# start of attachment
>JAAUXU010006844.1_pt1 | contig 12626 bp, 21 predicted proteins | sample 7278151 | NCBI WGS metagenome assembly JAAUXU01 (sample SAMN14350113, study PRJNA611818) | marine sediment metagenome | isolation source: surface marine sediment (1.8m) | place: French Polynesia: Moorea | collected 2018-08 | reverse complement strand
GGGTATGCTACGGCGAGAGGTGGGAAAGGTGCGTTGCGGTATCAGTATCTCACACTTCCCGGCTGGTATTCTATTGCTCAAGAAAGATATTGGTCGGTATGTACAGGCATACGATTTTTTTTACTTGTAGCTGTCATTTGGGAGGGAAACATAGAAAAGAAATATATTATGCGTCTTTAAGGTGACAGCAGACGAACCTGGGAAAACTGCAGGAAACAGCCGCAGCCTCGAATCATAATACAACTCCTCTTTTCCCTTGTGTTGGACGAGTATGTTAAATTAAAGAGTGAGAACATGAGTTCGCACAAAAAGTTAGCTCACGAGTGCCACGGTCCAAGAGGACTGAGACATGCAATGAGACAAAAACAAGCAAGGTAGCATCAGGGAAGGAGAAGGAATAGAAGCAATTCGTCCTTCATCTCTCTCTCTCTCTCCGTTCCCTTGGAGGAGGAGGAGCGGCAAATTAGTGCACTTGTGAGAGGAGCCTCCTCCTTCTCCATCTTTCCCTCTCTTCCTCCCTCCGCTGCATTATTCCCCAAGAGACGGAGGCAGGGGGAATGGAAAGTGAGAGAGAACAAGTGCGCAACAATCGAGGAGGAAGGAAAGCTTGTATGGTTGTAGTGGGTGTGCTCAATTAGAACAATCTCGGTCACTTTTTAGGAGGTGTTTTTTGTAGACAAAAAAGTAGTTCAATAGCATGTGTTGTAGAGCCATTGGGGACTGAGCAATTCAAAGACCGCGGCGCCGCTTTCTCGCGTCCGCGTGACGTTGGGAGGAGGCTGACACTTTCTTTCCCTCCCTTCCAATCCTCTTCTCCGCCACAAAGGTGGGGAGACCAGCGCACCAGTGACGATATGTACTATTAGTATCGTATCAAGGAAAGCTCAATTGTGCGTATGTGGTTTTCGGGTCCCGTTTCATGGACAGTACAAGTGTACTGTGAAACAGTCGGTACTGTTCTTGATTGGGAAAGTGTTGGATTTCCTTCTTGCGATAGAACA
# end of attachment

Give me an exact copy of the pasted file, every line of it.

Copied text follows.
>JAAUXU010006844.1_pt1 | contig 12626 bp, 21 predicted proteins | sample 7278151 | NCBI WGS metagenome assembly JAAUXU01 (sample SAMN14350113, study PRJNA611818) | marine sediment metagenome | isolation source: surface marine sediment (1.8m) | place: French Polynesia: Moorea | collected 2018-08 | reverse complement strand
GGGTATGCTACGGCGAGAGGTGGGAAAGGTGCGTTGCGGTATCAGTATCTCACACTTCCCGGCTGGTATTCTATTGCTCAAGAAAGATATTGGTCGGTATGTACAGGCATACGATTTTTTTTACTTGTAGCTGTCATTTGGGAGGGAAACATAGAAAAGAAATATATTATGCGTCTTTAAGGTGACAGCAGACGAACCTGGGAAAACTGCAGGAAACAGCCGCAGCCTCGAATCATAATACAACTCCTCTTTTCCCTTGTGTTGGACGAGTATGTTAAATTAAAGAGTGAGAACATGAGTTCGCACAAAAAGTTAGCTCACGAGTGCCACGGTCCAAGAGGACTGAGACATGCAATGAGACAAAAACAAGCAAGGTAGCATCAGGGAAGGAGAAGGAATAGAAGCAATTCGTCCTTCATCTCTCTCTCTCTCTCCGTTCCCTTGGAGGAGGAGGAGCGGCAAATTAGTGCACTTGTGAGAGGAGCCTCCTCCTTCTCCATCTTTCCCTCTCTTCCTCCCTCCGCTGCATTATTCCCCAAGAGACGGAGGCAGGGGGAATGGAAAGTGAGAGAGAACAAGTGCGCAACAATCGAGGAGGAAGGAAAGCTTGTATGGTTGTAGTGGGTGTGCTCAATTAGAACAATCTCGGTCACTTTTTAGGAGGTGTTTTTTGTAGACAAAAAAGTAGTTCAATAGCATGTGTTGTAGAGCCATTGGGGACTGAGCAATTCAAAGACCGCGGCGCCGCTTTCTCGCGTCCGCGTGACGTTGGGAGGAGGCTGACACTTTCTTTCCCTCCCTTCCAATCCTCTTCTCCGCCACAAAGGTGGGGAGACCAGCGCACCAGTGACGATATGTACTATTAGTATCGTATCAAGGAAAGCTCAATTGTGCGTATGTGGTTTTCGGGTCCCGTTTCATGGACAGTACAAGTGTACTGTGAAACAGTCGGTACTGTTCTTGATTGGGAAAGTGTTGGATTTCCTTCTTGCGATAGAACA